CUDA Runtime Version:                          3.0
  CUDA Capability Major revision number:         2
  CUDA Capability Minor revision number:         0
  Total amount of global memory:                 2817982464 bytes
  Number of multiprocessors:                     14
  Number of cores:                               448
  Total amount of constant memory:               65536 bytes
  Total amount of shared memory per block:       49152 bytes
  Total number of registers available per block: 32768
  Warp size:                                     32
  …
  (continues for all four GPUs)

I ran some of the other other example programs including the classic nbody on all four GPUs.
The CUDA SDK includes a memory bandwidth test that measures the transfer speed to/from the host to the Tesla M2050. I also wanted to see if using “pinned” memory helped these transfers. (Pinned memory is not movable or “swappable” by the OS and therefore provides faster reading/writing). I ran the bandwidthTest on one of the GPU’s in both the “un-pinned” and “pinned” modes. The results are shown below.

#bandwidthTest
/bandwidthTest Starting…

Running on…

 Device 0: Tesla M2050
 Quick Mode

 Host to Device Bandwidth, 1 Device(s), Paged memory
   Transfer Size (Bytes)	Bandwidth(MB/s)
   33554432			3529.8

 Device to Host Bandwidth, 1 Device(s), Paged memory
   Transfer Size (Bytes)	Bandwidth(MB/s)
   33554432			3085.9

 Device to Device Bandwidth, 1 Device(s)
   Transfer Size (Bytes)	Bandwidth(MB/s)
   33554432			79518.8

# ./bandwidthTest –memory=pinned
[bandwidthTest]
./bandwidthTest Starting…

Running on…

 Device 0: Tesla M2050
 Quick Mode

 Host to Device Bandwidth, 1 Device(s), Pinned memory, Write-Combined Memory Enabled
   Transfer Size (Bytes)	Bandwidth(MB/s)
   33554432			5746.0

 Device to Host Bandwidth, 1 Device(s), Pinned memory, Write-Combined Memory Enabled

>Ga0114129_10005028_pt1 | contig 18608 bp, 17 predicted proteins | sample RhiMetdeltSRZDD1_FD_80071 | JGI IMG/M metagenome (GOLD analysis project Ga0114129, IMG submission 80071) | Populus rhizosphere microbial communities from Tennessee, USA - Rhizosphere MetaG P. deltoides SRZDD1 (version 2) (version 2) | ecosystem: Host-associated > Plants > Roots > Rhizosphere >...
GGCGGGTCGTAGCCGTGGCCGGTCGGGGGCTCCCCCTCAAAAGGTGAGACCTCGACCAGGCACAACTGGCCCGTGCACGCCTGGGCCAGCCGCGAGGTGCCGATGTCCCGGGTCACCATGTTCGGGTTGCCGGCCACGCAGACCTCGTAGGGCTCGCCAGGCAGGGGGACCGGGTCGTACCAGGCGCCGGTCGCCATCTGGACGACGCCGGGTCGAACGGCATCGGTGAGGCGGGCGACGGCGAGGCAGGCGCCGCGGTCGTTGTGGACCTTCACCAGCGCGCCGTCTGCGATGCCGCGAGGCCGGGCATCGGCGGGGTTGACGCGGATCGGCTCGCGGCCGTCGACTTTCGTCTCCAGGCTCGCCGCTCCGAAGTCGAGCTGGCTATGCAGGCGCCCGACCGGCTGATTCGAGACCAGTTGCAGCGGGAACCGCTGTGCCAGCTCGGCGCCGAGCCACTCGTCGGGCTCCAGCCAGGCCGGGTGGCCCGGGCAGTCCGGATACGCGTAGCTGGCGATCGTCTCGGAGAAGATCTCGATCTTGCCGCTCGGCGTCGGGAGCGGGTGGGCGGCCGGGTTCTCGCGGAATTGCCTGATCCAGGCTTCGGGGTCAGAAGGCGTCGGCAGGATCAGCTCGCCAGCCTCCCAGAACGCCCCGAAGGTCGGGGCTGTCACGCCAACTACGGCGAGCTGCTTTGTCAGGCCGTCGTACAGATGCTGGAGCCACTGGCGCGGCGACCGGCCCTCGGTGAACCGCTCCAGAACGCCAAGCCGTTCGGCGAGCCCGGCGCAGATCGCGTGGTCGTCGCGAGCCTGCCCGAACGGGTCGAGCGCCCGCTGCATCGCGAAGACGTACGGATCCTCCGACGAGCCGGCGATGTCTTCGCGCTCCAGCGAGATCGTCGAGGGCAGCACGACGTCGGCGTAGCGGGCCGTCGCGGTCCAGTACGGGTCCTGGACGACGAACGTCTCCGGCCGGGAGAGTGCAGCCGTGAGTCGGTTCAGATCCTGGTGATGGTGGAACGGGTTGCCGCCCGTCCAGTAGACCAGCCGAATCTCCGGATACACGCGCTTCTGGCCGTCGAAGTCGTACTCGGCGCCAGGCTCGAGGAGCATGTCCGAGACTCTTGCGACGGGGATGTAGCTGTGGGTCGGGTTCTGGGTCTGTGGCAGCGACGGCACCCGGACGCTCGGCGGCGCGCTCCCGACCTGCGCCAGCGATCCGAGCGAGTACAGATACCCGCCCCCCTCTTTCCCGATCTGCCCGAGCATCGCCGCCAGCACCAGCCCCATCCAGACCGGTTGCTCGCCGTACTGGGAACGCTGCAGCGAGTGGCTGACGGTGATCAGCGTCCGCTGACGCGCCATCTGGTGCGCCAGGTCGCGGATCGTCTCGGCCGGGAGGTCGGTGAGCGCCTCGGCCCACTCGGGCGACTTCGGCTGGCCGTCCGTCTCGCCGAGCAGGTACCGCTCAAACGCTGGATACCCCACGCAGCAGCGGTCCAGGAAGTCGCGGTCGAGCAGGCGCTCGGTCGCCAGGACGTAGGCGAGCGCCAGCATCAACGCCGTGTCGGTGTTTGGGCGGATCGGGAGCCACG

Transfer Size (Bytes)	Bandwidth(MB/s)
   33554432			6231.8

 Device to Device Bandwidth, 1 Device(s)
   Transfer Size (Bytes)	Bandwidth(MB/s)
   33554432			79509.6

Note the increase in both the “Host to Device” (1.6 times faster) and the “Device to Host” (2.0 times faster) memory transfers. I could have spent more time on this benchmark, but there was much more to explore with this system.

Appro provides an important piece of software called TetraGPU. This utility provides management and monitoring of the GPU’s. Typing TetraGPU starts the local IMPI service and the begins monitoring the temperatures of the GPUs. Full local and remote IMPI management is available through TetraGPU. As shown below, the GPU temperature and the board temperature are given for each M2050.

# TetraGPU
Starting IMPI drivers:                                     [  OK  ]
Detected Board Model: X8DTG-D
GPU1      GPU2      GPU3      GPU4
41/30(ok) 44/30(ok) 39/29(ok) 46/30(ok)
41/30(ok) 44/30(ok) 39/29(ok) 46/30(ok)
41/30(ok) 44/30(ok) 39/29(ok) 46/30(ok)
...

There are many options with TetraGPU and a few are worth mentioning. First, it is possible to enable/disable power to a GPU using TetraGPU. Users may want to do this to save power or to disable a GPU for another reason. It it should be noted that disabling power will not cause problems to a running system, but the OS still believes the device is present and if you try and use it it will not work. If you were to manage the GPUs (i.e. turn them on when users need them) the Tetra server should be started with all GPUs on, then power them off and on as needed so the OS believes they are present. As mentioned above, there is front panel GPU power disable switch that can be used to disable power to all the GPUs.

Another important feature of TetraGPU is temperature monitoring and auto-shutoff. If a GPU temperature is too high, the GPU will be powered down automatically. If a GPU(s) cannot be powered down for any reason and are in an overheat situation, TetraGPU will power down the entire server and log the event. This feature adds some comfort to managing a server that has a high compute (and heat) density.

If the node is to be part of a cluster, Appro also offers the Rocks+ and MOAB Cluster Suite. There is also a choice of Linux or Windows for operating system.